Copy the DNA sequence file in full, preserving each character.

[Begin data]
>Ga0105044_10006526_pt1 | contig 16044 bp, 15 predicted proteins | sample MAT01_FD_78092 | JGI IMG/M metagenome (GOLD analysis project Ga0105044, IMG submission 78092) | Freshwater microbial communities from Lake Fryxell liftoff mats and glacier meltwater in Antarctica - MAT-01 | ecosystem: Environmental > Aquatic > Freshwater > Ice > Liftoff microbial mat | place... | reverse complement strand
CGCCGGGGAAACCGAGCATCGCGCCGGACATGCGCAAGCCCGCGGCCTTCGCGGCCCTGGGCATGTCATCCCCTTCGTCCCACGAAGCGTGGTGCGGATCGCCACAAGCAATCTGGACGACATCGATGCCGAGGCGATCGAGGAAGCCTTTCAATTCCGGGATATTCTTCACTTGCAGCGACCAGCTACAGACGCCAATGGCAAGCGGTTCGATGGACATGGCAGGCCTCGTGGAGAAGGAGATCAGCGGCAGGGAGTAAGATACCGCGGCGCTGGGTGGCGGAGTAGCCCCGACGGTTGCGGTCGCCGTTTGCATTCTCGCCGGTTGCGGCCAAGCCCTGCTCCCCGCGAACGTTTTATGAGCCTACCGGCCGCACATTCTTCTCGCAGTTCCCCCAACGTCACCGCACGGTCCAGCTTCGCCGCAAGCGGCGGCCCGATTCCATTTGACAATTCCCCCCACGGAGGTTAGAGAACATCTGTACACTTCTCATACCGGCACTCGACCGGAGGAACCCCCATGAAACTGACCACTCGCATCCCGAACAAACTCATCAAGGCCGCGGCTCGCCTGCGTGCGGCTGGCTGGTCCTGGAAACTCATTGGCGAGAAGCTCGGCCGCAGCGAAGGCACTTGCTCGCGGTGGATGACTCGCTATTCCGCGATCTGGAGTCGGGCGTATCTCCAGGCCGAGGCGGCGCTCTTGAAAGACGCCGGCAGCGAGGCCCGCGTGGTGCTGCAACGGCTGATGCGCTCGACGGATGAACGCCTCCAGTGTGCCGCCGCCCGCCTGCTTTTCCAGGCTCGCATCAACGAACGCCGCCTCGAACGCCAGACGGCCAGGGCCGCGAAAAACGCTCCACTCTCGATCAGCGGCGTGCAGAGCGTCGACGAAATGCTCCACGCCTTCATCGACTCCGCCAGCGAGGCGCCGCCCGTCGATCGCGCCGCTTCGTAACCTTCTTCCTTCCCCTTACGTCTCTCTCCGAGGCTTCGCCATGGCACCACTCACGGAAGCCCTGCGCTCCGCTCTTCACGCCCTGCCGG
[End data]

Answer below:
>Ga0105044_10006526_pt1 | contig 16044 bp, 15 predicted proteins | sample MAT01_FD_78092 | JGI IMG/M metagenome (GOLD analysis project Ga0105044, IMG submission 78092) | Freshwater microbial communities from Lake Fryxell liftoff mats and glacier meltwater in Antarctica - MAT-01 | ecosystem: Environmental > Aquatic > Freshwater > Ice > Liftoff microbial mat | place... | reverse complement strand
CGCCGGGGAAACCGAGCATCGCGCCGGACATGCGCAAGCCCGCGGCCTTCGCGGCCCTGGGCATGTCATCCCCTTCGTCCCACGAAGCGTGGTGCGGATCGCCACAAGCAATCTGGACGACATCGATGCCGAGGCGATCGAGGAAGCCTTTCAATTCCGGGATATTCTTCACTTGCAGCGACCAGCTACAGACGCCAATGGCAAGCGGTTCGATGGACATGGCAGGCCTCGTGGAGAAGGAGATCAGCGGCAGGGAGTAAGATACCGCGGCGCTGGGTGGCGGAGTAGCCCCGACGGTTGCGGTCGCCGTTTGCATTCTCGCCGGTTGCGGCCAAGCCCTGCTCCCCGCGAACGTTTTATGAGCCTACCGGCCGCACATTCTTCTCGCAGTTCCCCCAACGTCACCGCACGGTCCAGCTTCGCCGCAAGCGGCGGCCCGATTCCATTTGACAATTCCCCCCACGGAGGTTAGAGAACATCTGTACACTTCTCATACCGGCACTCGACCGGAGGAACCCCCATGAAACTGACCACTCGCATCCCGAACAAACTCATCAAGGCCGCGGCTCGCCTGCGTGCGGCTGGCTGGTCCTGGAAACTCATTGGCGAGAAGCTCGGCCGCAGCGAAGGCACTTGCTCGCGGTGGATGACTCGCTATTCCGCGATCTGGAGTCGGGCGTATCTCCAGGCCGAGGCGGCGCTCTTGAAAGACGCCGGCAGCGAGGCCCGCGTGGTGCTGCAACGGCTGATGCGCTCGACGGATGAACGCCTCCAGTGTGCCGCCGCCCGCCTGCTTTTCCAGGCTCGCATCAACGAACGCCGCCTCGAACGCCAGACGGCCAGGGCCGCGAAAAACGCTCCACTCTCGATCAGCGGCGTGCAGAGCGTCGACGAAATGCTCCACGCCTTCATCGACTCCGCCAGCGAGGCGCCGCCCGTCGATCGCGCCGCTTCGTAACCTTCTTCCTTCCCCTTACGTCTCTCTCCGAGGCTTCGCCATGGCACCACTCACGGAAGCCCTGCGCTCCGCTCTTCACGCCCTGCCGG